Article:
openings with the same variable dimensions for fitting air-conditioning grids which can be placed exactly where they are needed;

the construction of blowing ducts in small elements which allows fine adjustment of flow rates without the need to resort to flaps whose settings change and become soiled;

the possibility of fitting removable current outlets, connectors, etc.) and all fluid outlets.

All these openings and positions for the accessories can be altered, shifted, eliminated, re-sealed instantly by replacing the element concerned with another.

All the subassemblies of the system can be reused indefinitely without losses, and in an unimpeded variety of combinations.

In small rooms, it becomes possible to place receivers on the false floor with even more flexibility of layout, while retaining access to the cavity under the false floor.

The manufacture, storage, transport and fitting become simple and economical.

The floor panels may have just one type of standardized metal section piece which is common to the frame and to the crossmembers, supplemented by universally designed accessories: the functional corners and the crossmembers' support heads.

In its basic design, which at minimum meets its primary function which is to allow fluids to be run between the upper and lower surfaces of the false flooring, the floor panel will consist of:

functional corners;

section pieces forming the frame;

an appropriate number of crossmembers with their support heads; and

an appropriate number of functional elements.

Mounting can be done easily on site with the barest minimum amount of tooling.

It is very easy to alter the construction and location of the functional elements within the frame. Whereas in general it is difficult to lift a false-flooring floor panel unless the appropriate suction device (or hook in the case of a carpeted covering) is to hand, the elements of the system are easily removed.

When all the functional elements are solid and fill the area of the frame, at least one of them may have a hole to allow it to be gripped with ease and will act as a "key" for removing the others.

What is more, it will also be very easy to alter the internal geometry of the system, the crossmembers being shifted by sliding them along the frame or by removing them and refitting them from above without intervention on the frame.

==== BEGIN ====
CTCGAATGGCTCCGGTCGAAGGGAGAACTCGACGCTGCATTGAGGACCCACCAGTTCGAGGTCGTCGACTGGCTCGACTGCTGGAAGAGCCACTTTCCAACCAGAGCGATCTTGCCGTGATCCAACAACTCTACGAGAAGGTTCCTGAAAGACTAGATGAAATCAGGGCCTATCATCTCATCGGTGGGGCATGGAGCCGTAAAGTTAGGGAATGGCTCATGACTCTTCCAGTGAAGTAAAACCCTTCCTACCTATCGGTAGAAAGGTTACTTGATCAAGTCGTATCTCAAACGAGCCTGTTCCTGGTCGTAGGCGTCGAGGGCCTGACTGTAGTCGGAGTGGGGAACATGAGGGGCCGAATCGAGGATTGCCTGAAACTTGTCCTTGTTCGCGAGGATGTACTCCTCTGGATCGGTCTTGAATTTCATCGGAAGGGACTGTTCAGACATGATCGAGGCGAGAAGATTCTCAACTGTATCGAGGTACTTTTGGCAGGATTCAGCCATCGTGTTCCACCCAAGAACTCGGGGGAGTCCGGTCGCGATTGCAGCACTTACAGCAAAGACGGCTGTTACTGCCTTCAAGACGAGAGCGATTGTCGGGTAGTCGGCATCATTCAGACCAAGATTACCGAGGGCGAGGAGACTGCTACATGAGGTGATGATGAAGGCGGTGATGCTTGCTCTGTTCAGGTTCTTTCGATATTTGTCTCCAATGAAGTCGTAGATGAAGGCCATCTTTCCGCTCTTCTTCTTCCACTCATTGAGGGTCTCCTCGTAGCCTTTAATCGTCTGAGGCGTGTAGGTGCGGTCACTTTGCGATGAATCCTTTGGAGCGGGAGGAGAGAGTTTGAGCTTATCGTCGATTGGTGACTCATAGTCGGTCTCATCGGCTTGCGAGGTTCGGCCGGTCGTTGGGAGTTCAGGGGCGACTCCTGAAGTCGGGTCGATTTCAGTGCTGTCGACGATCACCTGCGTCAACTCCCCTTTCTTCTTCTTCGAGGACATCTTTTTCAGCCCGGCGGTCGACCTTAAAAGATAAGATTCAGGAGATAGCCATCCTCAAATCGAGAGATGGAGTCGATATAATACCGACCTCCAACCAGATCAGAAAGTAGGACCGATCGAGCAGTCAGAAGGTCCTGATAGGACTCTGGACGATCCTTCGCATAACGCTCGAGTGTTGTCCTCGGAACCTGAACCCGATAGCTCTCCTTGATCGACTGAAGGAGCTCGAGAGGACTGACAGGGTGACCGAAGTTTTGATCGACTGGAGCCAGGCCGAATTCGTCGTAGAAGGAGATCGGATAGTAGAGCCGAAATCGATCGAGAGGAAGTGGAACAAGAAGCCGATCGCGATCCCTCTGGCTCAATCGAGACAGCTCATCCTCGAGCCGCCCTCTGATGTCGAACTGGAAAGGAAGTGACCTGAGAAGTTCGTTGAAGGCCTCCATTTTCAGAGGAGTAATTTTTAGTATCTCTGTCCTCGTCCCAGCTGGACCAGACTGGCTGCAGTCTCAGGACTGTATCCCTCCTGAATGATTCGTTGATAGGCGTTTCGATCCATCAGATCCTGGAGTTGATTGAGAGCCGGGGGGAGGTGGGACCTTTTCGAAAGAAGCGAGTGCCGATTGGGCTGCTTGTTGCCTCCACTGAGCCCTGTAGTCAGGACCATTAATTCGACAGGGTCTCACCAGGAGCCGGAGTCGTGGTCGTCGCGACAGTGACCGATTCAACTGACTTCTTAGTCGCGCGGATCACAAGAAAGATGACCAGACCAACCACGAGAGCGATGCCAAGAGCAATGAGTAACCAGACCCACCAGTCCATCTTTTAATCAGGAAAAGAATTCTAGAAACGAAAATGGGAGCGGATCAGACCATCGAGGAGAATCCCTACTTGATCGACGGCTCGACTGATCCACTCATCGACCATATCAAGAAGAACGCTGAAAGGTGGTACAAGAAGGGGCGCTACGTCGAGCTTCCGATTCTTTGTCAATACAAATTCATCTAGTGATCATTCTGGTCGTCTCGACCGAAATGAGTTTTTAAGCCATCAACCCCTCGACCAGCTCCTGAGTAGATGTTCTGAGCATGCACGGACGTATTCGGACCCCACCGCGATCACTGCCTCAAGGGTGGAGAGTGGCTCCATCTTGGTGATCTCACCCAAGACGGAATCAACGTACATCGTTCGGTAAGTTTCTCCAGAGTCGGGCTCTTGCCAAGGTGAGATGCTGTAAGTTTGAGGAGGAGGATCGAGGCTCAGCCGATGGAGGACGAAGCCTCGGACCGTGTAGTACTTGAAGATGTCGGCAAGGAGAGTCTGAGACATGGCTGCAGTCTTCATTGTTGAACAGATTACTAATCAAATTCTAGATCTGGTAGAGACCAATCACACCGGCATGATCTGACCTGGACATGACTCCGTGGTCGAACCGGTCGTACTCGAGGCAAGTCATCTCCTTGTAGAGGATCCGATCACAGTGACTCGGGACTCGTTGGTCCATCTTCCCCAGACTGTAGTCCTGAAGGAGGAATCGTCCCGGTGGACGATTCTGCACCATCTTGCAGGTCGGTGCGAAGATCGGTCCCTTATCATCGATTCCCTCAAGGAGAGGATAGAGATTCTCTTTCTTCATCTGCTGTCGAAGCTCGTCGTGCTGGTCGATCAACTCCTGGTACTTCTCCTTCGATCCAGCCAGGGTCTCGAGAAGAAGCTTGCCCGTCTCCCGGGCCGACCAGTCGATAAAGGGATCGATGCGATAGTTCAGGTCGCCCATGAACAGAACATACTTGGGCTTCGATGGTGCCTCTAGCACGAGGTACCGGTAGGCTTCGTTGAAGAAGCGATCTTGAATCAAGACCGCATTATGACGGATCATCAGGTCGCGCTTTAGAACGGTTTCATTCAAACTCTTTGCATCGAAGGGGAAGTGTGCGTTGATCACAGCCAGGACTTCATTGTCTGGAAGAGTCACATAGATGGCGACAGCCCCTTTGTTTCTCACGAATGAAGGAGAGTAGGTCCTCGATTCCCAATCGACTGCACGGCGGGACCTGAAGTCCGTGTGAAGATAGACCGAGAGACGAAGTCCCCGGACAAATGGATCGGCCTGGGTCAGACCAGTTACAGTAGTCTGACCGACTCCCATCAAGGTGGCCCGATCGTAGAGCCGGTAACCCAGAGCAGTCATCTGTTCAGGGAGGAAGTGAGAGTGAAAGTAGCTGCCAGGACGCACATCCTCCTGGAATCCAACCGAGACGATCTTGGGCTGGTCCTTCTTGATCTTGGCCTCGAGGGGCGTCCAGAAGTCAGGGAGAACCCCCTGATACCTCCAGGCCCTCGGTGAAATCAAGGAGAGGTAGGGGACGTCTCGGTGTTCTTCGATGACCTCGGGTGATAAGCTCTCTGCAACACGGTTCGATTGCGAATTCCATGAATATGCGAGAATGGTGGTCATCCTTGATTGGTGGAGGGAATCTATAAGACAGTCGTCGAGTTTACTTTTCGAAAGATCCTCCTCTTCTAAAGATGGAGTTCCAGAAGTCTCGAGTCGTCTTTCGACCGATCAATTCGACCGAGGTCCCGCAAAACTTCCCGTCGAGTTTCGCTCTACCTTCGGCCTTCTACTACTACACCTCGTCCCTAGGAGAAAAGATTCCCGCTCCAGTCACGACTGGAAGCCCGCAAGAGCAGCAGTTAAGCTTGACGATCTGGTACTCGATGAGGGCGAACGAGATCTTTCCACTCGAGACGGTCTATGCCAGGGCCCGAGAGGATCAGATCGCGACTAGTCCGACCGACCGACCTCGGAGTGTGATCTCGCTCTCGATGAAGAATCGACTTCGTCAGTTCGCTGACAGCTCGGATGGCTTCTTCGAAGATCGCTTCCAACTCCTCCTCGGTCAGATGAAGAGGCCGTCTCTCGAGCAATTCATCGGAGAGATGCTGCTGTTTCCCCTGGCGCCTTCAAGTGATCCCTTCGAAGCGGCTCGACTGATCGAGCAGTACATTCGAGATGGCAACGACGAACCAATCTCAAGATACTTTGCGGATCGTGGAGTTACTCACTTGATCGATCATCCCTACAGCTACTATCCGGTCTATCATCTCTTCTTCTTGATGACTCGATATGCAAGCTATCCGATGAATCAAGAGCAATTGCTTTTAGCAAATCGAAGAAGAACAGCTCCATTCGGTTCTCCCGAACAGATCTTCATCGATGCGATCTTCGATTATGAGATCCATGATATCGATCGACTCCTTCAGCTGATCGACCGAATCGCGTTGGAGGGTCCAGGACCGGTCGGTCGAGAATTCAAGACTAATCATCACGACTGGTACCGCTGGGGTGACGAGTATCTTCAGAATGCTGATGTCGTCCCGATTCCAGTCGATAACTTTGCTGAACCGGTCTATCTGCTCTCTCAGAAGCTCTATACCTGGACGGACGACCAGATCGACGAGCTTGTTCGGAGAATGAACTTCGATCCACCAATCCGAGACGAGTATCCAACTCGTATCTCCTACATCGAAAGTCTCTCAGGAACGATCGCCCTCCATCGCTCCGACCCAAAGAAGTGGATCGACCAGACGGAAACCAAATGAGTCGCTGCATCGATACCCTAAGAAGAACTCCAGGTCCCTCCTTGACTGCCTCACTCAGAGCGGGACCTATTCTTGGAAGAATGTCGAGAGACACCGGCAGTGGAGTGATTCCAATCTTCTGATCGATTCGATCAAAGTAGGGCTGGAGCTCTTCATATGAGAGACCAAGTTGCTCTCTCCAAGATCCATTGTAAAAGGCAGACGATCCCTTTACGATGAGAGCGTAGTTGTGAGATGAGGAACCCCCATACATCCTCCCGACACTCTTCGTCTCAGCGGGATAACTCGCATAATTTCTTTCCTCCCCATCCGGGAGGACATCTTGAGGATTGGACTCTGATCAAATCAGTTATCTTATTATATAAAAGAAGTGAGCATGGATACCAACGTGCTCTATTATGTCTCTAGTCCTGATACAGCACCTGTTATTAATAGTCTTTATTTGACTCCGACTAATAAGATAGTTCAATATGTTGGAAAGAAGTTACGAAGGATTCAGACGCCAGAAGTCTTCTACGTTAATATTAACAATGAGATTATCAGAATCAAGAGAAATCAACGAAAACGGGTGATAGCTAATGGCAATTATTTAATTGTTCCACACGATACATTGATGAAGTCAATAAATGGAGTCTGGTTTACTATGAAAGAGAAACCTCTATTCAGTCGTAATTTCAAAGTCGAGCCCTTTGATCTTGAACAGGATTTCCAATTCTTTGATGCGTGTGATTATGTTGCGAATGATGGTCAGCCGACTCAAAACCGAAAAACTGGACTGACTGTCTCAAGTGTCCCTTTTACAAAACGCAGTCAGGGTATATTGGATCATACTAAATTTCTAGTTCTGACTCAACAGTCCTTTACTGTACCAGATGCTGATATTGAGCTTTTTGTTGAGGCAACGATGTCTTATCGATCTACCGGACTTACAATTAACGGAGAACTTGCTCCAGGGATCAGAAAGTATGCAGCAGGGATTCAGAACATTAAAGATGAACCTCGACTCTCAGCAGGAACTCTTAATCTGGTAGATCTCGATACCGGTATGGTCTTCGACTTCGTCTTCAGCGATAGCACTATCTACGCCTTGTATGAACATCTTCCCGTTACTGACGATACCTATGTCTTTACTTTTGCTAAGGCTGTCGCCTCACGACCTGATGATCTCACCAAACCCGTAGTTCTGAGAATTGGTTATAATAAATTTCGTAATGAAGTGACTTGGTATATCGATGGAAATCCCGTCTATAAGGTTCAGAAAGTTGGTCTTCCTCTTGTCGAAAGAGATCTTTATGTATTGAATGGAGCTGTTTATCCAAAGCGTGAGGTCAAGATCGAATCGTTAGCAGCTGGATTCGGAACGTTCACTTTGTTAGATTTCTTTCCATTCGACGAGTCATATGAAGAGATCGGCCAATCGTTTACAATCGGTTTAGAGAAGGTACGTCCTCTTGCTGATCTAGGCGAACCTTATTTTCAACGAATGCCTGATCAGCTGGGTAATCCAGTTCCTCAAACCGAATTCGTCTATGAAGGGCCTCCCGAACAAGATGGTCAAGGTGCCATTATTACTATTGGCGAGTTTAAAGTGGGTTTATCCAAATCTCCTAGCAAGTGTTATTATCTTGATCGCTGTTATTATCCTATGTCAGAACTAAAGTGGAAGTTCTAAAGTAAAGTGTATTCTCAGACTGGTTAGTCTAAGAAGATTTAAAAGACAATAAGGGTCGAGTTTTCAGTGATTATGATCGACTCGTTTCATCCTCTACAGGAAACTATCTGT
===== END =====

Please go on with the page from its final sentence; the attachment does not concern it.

The floor panels of the invention therefore become a preferred access point requiring no special tools to reach the cavity under the false floor.

The triangular false-flooring floor panels reduce the time spent adjusting the jacks when laying it.

In the embodiment of FIG. 8, the frame is square and is made up of section pieces made of steel sheet comprising the side pieces 14 connected in pairs by functional corners 19 resting on jacks, it being possible for this frame also to include a certain number of removable crossmembers such as 15 of different lengths, for example subdivisions of the length of the sides 14. Thus the crossmember 15 may connect two opposed sides 14 1/3 of the way along their length and itself be connected transversely, at thirds of its length, to the other two opposed sides 14 by two more crossmembers, one being 1/3 of the length of a side, the other 2/3. The connection may be by vertical tabs 16 on the ends of the crossmembers, the tabs being engaged in slots 17 in the sides or in slots 18 of another crossmember, depending on the modular configuration adopted. A modular floor panel can thus be divided into a maximum of nine square sub-panels of equal area. It is thus possible to obtain a fully-equipped modular floor panel comprising for example a floor box, an inspection port, a connection box, and a ventilation grid, the areas of these elements being multiples of 1/9th of the total area of the floor panel.

The functional corners 19 (see FIG. 9) are fitted with a device for the heightwise adjustment of the frame C relative to the corresponding support plate 20 borne by the corner jack, it being possible for the frame C and this plate to move vertically one relative to the other with guidance by sliding of vertical perforated flanges 21 and 22 of the frame C against perforated flanges 23 and 24 respectively of the plate 20. The flanges 21 and 22 each have a horizontal row 25, 26 of six perforations and three horizontal rows of six perforations each, referenced 27 and 28 respectively (the top row of the rows 28 is hidden by the rim of the frame).

Correspondingly, the flanges 23 and 24 of the plate 20 each have three inclined rows of six perforations each (29 for the flange 24; not visible in the case of the flange 23) and an inclined row of six perforations (30 for the flange 23; hidden by the rim of the plate 20 for the flange 24), the arrangement being such that for a given relative height of plate 20 relative to the frame C there is:

a perforation of the horizontal row 26 of the flange 22 coinciding with a perforation of the corresponding column of the inclined rows 29 of the flange 24;